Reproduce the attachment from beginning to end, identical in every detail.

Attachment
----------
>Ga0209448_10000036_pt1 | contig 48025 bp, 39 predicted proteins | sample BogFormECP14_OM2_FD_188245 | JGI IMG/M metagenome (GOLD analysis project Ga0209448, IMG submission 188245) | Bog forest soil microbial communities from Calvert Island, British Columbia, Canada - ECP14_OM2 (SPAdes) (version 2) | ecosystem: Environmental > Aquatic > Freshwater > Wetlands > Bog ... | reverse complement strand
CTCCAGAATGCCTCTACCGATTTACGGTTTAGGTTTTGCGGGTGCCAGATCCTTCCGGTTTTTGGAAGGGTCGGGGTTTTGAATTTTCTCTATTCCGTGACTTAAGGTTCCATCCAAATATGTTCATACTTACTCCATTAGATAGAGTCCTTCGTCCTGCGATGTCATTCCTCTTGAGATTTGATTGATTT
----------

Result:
>Ga0209448_10000036_pt1 | contig 48025 bp, 39 predicted proteins | sample BogFormECP14_OM2_FD_188245 | JGI IMG/M metagenome (GOLD analysis project Ga0209448, IMG submission 188245) | Bog forest soil microbial communities from Calvert Island, British Columbia, Canada - ECP14_OM2 (SPAdes) (version 2) | ecosystem: Environmental > Aquatic > Freshwater > Wetlands > Bog ... | reverse complement strand
CTCCAGAATGCCTCTACCGATTTACGGTTTAGGTTTTGCGGGTGCCAGATCCTTCCGGTTTTTGGAAGGGTCGGGGTTTTGAATTTTCTCTATTCCGTGACTTAAGGTTCCATCCAAATATGTTCATACTTACTCCATTAGATAGAGTCCTTCGTCCTGCGATGTCATTCCTCTTGAGATTTGATTGATTT